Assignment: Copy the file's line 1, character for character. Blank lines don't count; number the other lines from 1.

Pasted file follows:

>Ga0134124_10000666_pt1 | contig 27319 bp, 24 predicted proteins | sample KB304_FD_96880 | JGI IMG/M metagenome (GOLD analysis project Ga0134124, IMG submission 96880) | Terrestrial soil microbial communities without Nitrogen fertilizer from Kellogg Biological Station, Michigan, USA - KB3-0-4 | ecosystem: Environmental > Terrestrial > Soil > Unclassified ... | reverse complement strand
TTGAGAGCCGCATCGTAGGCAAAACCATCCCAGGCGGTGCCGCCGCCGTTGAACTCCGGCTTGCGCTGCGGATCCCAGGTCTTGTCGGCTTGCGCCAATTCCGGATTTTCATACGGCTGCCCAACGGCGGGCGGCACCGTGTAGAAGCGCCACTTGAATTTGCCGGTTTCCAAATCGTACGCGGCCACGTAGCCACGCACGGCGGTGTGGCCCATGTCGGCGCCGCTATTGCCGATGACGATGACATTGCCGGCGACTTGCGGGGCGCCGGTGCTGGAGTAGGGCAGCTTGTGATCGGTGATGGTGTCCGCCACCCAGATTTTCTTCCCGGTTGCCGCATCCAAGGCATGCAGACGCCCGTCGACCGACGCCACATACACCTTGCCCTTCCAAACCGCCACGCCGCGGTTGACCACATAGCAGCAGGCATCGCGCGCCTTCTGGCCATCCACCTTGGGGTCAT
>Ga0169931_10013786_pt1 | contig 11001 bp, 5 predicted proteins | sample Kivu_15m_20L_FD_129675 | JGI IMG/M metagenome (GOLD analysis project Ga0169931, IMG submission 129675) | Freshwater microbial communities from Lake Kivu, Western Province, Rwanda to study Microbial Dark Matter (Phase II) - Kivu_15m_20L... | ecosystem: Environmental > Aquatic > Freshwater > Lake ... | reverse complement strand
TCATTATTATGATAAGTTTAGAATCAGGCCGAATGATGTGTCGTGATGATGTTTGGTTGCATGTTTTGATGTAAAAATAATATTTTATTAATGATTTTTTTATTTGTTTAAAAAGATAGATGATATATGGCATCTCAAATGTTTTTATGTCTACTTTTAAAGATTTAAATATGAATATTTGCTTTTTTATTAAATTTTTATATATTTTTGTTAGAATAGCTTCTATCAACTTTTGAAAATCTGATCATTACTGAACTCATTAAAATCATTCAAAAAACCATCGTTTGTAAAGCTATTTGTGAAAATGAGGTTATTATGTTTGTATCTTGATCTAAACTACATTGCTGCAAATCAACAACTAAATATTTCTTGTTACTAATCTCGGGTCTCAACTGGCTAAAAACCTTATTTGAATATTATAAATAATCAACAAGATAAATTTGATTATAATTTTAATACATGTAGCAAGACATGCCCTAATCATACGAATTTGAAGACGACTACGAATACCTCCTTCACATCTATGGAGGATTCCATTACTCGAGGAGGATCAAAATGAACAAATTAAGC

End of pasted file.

>Ga0134124_10000666_pt1 | contig 27319 bp, 24 predicted proteins | sample KB304_FD_96880 | JGI IMG/M metagenome (GOLD analysis project Ga0134124, IMG submission 96880) | Terrestrial soil microbial communities without Nitrogen fertilizer from Kellogg Biological Station, Michigan, USA - KB3-0-4 | ecosystem: Environmental > Terrestrial > Soil > Unclassified ... | reverse complement strand